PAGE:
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may 29, 1891

Mr. O.G. Gibson, the old time tinner, flings his banner to the breeze through this week’s Record. He is a splendid tinner and a mighty clever fellow.

Mayor Kelley’s proclamation concerning Decoration Day is a patriotic document which will be generally endorsed and obeyed, we doubt not, by our people,

J.H. Hoch has secured the services of Al Crist, an experienced workman, and is now better prepared to do all kinds of blacksmithing, including horseshoeing, at his shop east of the stone arch bridge.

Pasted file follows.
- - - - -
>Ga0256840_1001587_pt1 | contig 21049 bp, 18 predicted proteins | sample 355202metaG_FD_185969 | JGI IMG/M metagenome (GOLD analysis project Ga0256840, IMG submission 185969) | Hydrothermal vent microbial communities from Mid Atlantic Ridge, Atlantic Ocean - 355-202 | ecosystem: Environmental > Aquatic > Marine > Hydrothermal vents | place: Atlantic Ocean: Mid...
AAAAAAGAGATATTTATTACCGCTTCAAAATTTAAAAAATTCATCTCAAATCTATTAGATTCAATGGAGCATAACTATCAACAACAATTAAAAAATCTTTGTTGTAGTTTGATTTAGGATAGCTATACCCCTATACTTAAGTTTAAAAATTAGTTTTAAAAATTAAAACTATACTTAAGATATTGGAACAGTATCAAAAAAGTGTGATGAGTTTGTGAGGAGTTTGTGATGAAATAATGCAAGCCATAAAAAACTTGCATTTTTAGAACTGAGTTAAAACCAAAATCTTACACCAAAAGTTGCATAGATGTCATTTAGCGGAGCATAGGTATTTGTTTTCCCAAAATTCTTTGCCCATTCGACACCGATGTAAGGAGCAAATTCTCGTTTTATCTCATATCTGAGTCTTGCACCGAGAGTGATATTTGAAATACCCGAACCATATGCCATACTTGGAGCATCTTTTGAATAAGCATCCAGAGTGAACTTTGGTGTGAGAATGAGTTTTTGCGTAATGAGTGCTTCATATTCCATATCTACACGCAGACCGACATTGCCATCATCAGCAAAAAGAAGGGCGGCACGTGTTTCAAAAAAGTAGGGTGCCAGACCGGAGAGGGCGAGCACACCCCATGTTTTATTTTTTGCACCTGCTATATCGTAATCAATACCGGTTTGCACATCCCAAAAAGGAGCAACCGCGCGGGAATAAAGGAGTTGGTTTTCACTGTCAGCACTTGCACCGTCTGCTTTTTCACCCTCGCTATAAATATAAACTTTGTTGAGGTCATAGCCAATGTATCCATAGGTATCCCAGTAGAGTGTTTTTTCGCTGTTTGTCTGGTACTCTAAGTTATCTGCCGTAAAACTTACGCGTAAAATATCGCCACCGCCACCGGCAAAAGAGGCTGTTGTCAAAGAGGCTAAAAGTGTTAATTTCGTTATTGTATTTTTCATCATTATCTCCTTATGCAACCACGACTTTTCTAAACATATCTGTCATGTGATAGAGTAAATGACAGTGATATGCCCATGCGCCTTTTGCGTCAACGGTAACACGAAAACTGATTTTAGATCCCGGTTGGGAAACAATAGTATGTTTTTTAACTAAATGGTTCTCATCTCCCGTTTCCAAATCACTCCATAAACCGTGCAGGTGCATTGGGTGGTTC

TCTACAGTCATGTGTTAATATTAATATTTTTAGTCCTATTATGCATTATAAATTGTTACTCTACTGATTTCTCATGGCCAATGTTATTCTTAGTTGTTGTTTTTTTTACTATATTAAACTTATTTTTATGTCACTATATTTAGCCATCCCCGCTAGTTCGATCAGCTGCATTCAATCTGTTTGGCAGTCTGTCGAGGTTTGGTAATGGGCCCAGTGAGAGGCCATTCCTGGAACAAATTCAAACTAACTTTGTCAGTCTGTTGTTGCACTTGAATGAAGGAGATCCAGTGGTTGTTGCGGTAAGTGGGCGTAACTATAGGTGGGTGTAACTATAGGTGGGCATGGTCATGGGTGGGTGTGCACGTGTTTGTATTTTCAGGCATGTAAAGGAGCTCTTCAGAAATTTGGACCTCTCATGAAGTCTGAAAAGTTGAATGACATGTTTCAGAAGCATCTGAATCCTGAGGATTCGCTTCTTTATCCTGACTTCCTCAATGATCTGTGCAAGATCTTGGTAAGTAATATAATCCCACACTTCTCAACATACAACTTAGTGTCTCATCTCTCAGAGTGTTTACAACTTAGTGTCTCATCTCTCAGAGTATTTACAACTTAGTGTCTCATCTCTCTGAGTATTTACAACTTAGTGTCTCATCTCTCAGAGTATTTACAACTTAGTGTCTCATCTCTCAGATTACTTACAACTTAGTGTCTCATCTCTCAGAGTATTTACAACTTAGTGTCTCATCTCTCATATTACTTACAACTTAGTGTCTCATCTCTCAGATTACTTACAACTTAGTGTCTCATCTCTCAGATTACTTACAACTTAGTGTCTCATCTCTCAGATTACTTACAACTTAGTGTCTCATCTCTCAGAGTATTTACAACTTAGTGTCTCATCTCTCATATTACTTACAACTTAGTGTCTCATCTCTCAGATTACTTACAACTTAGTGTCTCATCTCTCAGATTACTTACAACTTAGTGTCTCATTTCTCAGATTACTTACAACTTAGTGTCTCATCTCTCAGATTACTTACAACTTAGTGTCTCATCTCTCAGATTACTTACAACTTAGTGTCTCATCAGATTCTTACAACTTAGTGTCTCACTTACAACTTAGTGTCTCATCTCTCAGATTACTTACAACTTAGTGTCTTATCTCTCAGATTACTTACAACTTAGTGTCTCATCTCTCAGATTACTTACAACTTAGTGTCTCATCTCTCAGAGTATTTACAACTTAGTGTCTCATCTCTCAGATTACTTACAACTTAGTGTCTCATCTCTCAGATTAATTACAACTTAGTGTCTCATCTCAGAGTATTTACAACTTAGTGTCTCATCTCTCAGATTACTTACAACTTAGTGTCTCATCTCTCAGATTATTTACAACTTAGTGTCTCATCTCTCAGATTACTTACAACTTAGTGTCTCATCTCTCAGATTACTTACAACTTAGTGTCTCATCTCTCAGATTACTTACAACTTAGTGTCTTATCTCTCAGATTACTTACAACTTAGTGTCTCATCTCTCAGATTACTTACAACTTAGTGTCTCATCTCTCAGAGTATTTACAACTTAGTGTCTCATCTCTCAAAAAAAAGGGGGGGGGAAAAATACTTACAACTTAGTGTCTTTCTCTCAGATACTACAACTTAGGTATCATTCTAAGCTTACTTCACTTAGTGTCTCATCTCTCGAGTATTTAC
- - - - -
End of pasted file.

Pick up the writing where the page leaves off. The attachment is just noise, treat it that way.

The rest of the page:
Will Bates left Tuesday morning for the far west, where he will seek a new home. Old settlers who have seen Will around here for twenty odd years will miss him greatly.

Another old soldier has been made happy by the granting of a twelve dollar per month pension, dating from last August. Mr. John Shanklin, shake.

The citizens of the town were roused from their slumbers about one o’clock Tuesday morning by the ringing of the city bells and the cry of fire. In a remarkably short time, the opera house block was a pyramid of flames. The fire boys succeeded in confining the fire to one building. But, for them and the waterworks, the destruction would have been far spread. The building was owned by Messrs. Wm. Dudley and Richard Williams.

Last modified May 25, 2016

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